What? Me and Trill Family, we the kings of the city, man. The police been on my CEOs, they done did time, Boosie done been to jail, everybody. They done broke in the house and stole, [like], "We the police, fuck y'all," and that's just how it goes. Not all the police, the dirty fucked up ones, yeah, they was catching us, [like], "Hold up, fuck that rap shit." Trying to shut down our whole fucking business. A successful business.

A number of people have brought up the fact that Alton Sterling was in possession of a firearm at the time of his death and have used his prior criminal history as a means to justify the cops' actions. What would your response be to that?

Man, everybody probably got a gun. If that was the case, they'd just get to shooting everybody right now. Everybody probably got a gun right now, but if it's in your pocket and you ain't pointing it and you ain't trying to kill nobody, that shouldn't even come up, you know what I'm saying. They gotta find something to say, they gotta find something. So they'll probably find some more shit.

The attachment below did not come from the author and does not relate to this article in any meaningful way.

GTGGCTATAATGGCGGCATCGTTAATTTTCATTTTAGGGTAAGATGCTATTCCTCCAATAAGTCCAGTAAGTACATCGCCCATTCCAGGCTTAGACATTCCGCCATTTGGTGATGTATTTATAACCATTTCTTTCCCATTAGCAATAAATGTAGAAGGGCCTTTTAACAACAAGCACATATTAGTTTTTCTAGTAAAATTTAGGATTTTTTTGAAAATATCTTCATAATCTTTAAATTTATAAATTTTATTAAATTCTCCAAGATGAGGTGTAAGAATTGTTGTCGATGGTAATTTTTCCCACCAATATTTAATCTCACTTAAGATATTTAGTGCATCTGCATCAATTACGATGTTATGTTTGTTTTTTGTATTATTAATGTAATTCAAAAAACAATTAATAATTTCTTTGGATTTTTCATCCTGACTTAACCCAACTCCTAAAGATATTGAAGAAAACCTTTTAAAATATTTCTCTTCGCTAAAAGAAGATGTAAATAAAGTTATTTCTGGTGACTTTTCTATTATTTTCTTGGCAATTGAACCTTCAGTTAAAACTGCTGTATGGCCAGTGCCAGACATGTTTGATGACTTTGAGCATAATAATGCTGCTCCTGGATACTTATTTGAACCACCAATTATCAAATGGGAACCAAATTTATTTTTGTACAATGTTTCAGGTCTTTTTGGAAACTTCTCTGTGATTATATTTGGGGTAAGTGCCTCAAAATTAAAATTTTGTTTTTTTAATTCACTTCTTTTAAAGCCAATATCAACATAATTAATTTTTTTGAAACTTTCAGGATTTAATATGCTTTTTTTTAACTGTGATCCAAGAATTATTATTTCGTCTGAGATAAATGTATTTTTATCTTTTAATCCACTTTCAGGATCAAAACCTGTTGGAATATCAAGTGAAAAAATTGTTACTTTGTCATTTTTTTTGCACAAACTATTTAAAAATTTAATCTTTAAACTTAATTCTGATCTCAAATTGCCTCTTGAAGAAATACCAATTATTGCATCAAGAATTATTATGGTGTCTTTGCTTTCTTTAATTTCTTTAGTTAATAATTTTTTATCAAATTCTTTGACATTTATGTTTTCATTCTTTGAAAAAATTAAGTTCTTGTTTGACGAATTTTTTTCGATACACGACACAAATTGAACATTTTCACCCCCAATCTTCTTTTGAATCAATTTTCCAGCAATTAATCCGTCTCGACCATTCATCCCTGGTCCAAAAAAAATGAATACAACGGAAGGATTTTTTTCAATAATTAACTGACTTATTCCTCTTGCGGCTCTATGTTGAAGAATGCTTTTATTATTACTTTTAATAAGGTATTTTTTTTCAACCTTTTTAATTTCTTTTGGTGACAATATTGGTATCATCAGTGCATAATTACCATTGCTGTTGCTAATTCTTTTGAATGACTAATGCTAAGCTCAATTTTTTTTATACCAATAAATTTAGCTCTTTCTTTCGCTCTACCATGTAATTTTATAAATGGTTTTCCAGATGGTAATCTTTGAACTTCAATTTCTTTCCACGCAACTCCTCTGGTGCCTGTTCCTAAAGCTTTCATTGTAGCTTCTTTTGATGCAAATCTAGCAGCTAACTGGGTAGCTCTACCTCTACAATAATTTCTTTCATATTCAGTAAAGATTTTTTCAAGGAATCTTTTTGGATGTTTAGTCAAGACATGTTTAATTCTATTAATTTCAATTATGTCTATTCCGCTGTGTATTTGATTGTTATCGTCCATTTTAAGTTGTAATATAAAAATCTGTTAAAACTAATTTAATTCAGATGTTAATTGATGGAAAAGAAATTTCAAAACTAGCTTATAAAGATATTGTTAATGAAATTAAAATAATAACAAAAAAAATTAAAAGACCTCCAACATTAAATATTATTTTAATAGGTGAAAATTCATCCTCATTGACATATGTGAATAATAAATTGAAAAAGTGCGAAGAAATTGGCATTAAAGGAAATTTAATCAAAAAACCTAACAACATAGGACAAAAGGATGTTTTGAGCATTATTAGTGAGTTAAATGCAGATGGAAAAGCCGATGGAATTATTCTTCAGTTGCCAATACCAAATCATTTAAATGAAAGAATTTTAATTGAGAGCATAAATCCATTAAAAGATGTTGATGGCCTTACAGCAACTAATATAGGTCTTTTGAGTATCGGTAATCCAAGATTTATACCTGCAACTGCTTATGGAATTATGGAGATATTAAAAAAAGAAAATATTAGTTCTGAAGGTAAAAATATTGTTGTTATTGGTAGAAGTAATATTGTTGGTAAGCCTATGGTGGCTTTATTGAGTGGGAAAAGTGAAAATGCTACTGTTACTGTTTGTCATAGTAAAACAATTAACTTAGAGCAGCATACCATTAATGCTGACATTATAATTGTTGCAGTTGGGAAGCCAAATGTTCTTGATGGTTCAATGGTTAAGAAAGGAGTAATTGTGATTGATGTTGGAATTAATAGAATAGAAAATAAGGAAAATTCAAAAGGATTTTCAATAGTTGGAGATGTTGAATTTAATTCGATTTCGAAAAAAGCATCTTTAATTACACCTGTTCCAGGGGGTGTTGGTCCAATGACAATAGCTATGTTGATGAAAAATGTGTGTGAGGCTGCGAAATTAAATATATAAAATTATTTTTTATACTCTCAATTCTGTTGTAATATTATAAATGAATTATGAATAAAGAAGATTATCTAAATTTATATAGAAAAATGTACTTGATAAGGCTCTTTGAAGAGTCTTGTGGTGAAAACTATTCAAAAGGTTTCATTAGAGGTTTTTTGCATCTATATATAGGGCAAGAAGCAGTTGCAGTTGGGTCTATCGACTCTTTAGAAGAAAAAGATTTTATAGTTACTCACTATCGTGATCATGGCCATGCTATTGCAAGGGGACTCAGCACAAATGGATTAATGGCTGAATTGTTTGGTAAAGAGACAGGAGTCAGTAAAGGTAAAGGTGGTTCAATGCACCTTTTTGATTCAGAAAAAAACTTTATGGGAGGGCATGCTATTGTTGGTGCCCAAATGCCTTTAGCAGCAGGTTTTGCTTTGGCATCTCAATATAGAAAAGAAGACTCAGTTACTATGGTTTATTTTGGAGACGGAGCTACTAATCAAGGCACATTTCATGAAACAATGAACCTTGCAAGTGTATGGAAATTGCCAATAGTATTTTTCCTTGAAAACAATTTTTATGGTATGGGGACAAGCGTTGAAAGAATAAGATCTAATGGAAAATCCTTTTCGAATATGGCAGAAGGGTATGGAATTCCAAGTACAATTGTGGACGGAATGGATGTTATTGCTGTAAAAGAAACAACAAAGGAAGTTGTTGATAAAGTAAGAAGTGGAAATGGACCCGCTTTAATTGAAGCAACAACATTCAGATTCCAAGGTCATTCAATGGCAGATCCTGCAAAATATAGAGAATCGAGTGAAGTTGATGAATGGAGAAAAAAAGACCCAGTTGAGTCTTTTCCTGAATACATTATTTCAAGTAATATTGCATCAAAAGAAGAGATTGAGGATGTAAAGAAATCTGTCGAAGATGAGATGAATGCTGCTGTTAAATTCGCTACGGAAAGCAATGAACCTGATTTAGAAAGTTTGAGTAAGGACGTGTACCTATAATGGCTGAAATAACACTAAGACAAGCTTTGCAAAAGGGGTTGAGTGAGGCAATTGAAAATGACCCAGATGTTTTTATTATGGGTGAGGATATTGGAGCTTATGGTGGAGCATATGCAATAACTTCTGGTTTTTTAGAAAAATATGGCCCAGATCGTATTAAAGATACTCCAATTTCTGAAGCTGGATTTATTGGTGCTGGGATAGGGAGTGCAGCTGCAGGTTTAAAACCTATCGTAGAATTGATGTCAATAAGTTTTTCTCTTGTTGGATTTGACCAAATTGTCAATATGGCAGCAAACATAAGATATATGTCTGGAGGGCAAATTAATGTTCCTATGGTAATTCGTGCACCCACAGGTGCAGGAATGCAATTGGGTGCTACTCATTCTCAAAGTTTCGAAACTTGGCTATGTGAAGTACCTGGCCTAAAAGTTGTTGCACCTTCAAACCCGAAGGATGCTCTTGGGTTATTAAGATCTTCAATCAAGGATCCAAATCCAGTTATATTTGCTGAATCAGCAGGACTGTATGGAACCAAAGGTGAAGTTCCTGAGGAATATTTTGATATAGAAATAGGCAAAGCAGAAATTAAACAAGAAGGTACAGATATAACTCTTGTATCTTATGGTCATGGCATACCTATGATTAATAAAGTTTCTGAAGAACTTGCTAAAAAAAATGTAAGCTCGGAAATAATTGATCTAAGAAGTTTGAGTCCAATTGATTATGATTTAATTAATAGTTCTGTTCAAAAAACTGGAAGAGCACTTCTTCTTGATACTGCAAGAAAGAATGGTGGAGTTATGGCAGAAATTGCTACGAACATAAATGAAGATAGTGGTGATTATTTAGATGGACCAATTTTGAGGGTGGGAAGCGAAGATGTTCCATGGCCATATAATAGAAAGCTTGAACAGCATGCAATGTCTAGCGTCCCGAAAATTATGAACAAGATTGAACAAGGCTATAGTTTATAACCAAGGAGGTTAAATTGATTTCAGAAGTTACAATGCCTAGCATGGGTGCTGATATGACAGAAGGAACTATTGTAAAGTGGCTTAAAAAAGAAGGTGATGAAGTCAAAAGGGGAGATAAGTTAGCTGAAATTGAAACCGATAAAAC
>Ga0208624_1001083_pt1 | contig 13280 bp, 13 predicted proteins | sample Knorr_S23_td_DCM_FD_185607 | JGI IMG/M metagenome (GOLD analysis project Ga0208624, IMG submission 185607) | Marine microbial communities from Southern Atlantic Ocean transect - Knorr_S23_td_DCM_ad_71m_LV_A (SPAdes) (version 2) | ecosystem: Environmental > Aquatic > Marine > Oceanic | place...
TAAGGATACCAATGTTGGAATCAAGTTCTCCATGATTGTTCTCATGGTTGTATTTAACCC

They'll probably be talking about the man's uncle in a few days, [like], "Yeah, his uncle was crazy." They gonna try, but right is right and wrong is wrong, man and innocent man shouldn't have to fight for his life in front of his child. He got shot down. That shit was crazy to me, man, I said "Fuck!" you know.

How has the local hip-hop community in Baton Rouge responded to the death of Alton Sterling and have you spoken with any other Louisiana artists about it?

I'd say people that was beefing or whatever you wanna call it since elementary school, man, they all folks, everybody done came together. They wasn't even worrying about that beef right now and that was good to see. Everybody together and just wanting unity, you feel me. It's unity right now. We want justice. Like Martin Luther King, baby.